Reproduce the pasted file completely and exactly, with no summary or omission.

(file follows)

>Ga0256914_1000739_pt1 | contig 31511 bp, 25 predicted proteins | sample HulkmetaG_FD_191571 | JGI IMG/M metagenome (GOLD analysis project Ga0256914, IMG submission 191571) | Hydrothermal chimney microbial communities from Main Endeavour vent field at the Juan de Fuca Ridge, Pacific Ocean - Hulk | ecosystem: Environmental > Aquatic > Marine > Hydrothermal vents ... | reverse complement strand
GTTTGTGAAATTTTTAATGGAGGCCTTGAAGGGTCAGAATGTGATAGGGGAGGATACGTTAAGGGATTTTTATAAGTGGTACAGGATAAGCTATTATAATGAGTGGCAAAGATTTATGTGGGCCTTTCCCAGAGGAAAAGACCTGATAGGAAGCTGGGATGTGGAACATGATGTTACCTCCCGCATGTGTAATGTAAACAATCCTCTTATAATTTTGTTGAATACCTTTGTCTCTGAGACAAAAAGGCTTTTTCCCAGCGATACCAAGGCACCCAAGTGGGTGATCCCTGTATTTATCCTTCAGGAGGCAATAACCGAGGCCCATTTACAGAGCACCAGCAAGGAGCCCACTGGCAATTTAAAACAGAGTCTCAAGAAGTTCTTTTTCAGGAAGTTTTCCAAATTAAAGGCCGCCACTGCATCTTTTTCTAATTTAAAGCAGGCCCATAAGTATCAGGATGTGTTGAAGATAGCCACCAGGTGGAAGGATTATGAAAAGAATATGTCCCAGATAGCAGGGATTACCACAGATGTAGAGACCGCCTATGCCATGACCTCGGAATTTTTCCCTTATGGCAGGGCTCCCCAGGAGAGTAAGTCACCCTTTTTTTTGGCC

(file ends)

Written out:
>Ga0256914_1000739_pt1 | contig 31511 bp, 25 predicted proteins | sample HulkmetaG_FD_191571 | JGI IMG/M metagenome (GOLD analysis project Ga0256914, IMG submission 191571) | Hydrothermal chimney microbial communities from Main Endeavour vent field at the Juan de Fuca Ridge, Pacific Ocean - Hulk | ecosystem: Environmental > Aquatic > Marine > Hydrothermal vents ... | reverse complement strand
GTTTGTGAAATTTTTAATGGAGGCCTTGAAGGGTCAGAATGTGATAGGGGAGGATACGTTAAGGGATTTTTATAAGTGGTACAGGATAAGCTATTATAATGAGTGGCAAAGATTTATGTGGGCCTTTCCCAGAGGAAAAGACCTGATAGGAAGCTGGGATGTGGAACATGATGTTACCTCCCGCATGTGTAATGTAAACAATCCTCTTATAATTTTGTTGAATACCTTTGTCTCTGAGACAAAAAGGCTTTTTCCCAGCGATACCAAGGCACCCAAGTGGGTGATCCCTGTATTTATCCTTCAGGAGGCAATAACCGAGGCCCATTTACAGAGCACCAGCAAGGAGCCCACTGGCAATTTAAAACAGAGTCTCAAGAAGTTCTTTTTCAGGAAGTTTTCCAAATTAAAGGCCGCCACTGCATCTTTTTCTAATTTAAAGCAGGCCCATAAGTATCAGGATGTGTTGAAGATAGCCACCAGGTGGAAGGATTATGAAAAGAATATGTCCCAGATAGCAGGGATTACCACAGATGTAGAGACCGCCTATGCCATGACCTCGGAATTTTTCCCTTATGGCAGGGCTCCCCAGGAGAGTAAGTCACCCTTTTTTTTGGCC